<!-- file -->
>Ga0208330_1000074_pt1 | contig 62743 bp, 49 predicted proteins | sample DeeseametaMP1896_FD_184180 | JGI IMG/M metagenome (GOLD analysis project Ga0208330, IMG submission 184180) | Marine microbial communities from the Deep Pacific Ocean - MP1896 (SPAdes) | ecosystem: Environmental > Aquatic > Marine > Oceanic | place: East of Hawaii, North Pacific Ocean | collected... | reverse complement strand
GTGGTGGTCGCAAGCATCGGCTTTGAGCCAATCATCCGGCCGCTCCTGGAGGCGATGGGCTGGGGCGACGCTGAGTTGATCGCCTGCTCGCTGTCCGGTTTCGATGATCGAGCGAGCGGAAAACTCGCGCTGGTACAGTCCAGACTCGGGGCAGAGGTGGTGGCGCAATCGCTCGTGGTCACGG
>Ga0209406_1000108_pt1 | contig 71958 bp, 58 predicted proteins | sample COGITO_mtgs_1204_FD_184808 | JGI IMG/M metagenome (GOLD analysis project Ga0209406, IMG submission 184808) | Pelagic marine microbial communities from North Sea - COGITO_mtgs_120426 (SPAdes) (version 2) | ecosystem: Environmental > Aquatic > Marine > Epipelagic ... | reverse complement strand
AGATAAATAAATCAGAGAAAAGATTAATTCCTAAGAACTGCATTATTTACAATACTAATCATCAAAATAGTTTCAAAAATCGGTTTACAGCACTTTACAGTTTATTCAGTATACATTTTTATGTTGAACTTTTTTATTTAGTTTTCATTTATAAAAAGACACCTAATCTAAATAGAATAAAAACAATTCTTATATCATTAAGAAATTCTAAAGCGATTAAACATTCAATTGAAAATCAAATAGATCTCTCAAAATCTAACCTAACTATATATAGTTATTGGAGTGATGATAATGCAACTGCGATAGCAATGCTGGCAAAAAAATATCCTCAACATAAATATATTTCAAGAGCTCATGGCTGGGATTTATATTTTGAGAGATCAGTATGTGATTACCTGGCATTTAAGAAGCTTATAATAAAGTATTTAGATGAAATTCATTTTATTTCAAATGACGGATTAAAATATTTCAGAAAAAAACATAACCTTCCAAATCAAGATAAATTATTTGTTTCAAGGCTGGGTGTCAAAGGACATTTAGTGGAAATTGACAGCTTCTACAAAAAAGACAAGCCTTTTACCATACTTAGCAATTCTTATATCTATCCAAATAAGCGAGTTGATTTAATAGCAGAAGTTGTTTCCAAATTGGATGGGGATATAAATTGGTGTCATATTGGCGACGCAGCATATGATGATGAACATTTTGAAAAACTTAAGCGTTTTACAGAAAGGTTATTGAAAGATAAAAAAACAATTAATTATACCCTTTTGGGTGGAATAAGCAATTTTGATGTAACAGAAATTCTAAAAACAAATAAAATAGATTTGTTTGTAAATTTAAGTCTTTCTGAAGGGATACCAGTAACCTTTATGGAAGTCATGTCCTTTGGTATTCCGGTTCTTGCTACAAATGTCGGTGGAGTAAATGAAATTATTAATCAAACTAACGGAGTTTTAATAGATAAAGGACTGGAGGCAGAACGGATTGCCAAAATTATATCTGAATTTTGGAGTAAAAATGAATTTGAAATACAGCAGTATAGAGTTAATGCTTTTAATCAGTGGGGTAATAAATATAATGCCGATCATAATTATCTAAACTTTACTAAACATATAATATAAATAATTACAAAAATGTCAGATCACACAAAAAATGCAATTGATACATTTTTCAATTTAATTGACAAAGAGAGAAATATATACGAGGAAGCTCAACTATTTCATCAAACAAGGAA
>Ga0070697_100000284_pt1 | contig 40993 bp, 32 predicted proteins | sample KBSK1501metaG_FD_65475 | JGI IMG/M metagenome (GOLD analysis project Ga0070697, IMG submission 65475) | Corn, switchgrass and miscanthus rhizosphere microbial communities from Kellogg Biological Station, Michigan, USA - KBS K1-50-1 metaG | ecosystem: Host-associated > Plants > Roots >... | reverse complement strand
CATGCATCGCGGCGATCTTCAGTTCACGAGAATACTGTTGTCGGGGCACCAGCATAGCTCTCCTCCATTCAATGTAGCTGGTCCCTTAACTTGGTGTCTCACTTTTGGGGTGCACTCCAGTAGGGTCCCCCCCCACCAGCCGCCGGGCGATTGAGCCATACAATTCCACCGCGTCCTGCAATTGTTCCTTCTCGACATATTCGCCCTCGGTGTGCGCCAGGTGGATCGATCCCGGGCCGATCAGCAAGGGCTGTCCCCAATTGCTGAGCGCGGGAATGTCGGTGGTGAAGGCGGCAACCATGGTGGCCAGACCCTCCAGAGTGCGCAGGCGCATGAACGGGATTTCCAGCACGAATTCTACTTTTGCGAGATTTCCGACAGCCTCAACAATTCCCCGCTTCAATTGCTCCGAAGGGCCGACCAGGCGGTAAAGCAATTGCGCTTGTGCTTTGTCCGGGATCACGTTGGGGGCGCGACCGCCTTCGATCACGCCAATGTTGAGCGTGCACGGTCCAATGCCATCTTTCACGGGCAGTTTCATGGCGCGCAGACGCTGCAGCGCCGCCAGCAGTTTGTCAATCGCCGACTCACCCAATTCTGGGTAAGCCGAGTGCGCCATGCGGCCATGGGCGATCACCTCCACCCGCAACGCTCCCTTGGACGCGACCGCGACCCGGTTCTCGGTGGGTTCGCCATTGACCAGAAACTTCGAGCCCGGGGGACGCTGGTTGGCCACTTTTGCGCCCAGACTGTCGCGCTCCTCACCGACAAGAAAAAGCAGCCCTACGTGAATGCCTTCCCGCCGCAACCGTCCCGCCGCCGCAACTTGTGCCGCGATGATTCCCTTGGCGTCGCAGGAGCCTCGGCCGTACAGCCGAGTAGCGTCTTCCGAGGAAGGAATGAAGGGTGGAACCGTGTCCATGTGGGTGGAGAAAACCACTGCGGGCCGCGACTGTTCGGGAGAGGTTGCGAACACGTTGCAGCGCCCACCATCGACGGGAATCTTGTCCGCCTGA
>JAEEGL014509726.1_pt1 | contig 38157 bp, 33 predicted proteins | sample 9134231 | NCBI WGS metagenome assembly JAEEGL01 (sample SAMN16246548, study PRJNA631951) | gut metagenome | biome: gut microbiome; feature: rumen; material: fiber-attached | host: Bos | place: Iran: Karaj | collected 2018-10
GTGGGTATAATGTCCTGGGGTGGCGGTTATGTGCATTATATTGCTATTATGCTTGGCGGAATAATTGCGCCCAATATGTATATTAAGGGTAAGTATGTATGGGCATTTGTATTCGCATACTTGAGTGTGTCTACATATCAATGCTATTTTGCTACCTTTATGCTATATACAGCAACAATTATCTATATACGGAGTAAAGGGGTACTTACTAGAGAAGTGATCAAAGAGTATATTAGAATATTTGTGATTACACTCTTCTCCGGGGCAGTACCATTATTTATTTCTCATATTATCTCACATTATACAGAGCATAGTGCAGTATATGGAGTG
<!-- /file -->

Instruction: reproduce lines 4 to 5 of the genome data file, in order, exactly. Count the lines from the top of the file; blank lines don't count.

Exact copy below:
AGATAAATAAATCAGAGAAAAGATTAATTCCTAAGAACTGCATTATTTACAATACTAATCATCAAAATAGTTTCAAAAATCGGTTTACAGCACTTTACAGTTTATTCAGTATACATTTTTATGTTGAACTTTTTTATTTAGTTTTCATTTATAAAAAGACACCTAATCTAAATAGAATAAAAACAATTCTTATATCATTAAGAAATTCTAAAGCGATTAAACATTCAATTGAAAATCAAATAGATCTCTCAAAATCTAACCTAACTATATATAGTTATTGGAGTGATGATAATGCAACTGCGATAGCAATGCTGGCAAAAAAATATCCTCAACATAAATATATTTCAAGAGCTCATGGCTGGGATTTATATTTTGAGAGATCAGTATGTGATTACCTGGCATTTAAGAAGCTTATAATAAAGTATTTAGATGAAATTCATTTTATTTCAAATGACGGATTAAAATATTTCAGAAAAAAACATAACCTTCCAAATCAAGATAAATTATTTGTTTCAAGGCTGGGTGTCAAAGGACATTTAGTGGAAATTGACAGCTTCTACAAAAAAGACAAGCCTTTTACCATACTTAGCAATTCTTATATCTATCCAAATAAGCGAGTTGATTTAATAGCAGAAGTTGTTTCCAAATTGGATGGGGATATAAATTGGTGTCATATTGGCGACGCAGCATATGATGATGAACATTTTGAAAAACTTAAGCGTTTTACAGAAAGGTTATTGAAAGATAAAAAAACAATTAATTATACCCTTTTGGGTGGAATAAGCAATTTTGATGTAACAGAAATTCTAAAAACAAATAAAATAGATTTGTTTGTAAATTTAAGTCTTTCTGAAGGGATACCAGTAACCTTTATGGAAGTCATGTCCTTTGGTATTCCGGTTCTTGCTACAAATGTCGGTGGAGTAAATGAAATTATTAATCAAACTAACGGAGTTTTAATAGATAAAGGACTGGAGGCAGAACGGATTGCCAAAATTATATCTGAATTTTGGAGTAAAAATGAATTTGAAATACAGCAGTATAGAGTTAATGCTTTTAATCAGTGGGGTAATAAATATAATGCCGATCATAATTATCTAAACTTTACTAAACATATAATATAAATAATTACAAAAATGTCAGATCACACAAAAAATGCAATTGATACATTTTTCAATTTAATTGACAAAGAGAGAAATATATACGAGGAAGCTCAACTATTTCATCAAACAAGGAA
>Ga0070697_100000284_pt1 | contig 40993 bp, 32 predicted proteins | sample KBSK1501metaG_FD_65475 | JGI IMG/M metagenome (GOLD analysis project Ga0070697, IMG submission 65475) | Corn, switchgrass and miscanthus rhizosphere microbial communities from Kellogg Biological Station, Michigan, USA - KBS K1-50-1 metaG | ecosystem: Host-associated > Plants > Roots >... | reverse complement strand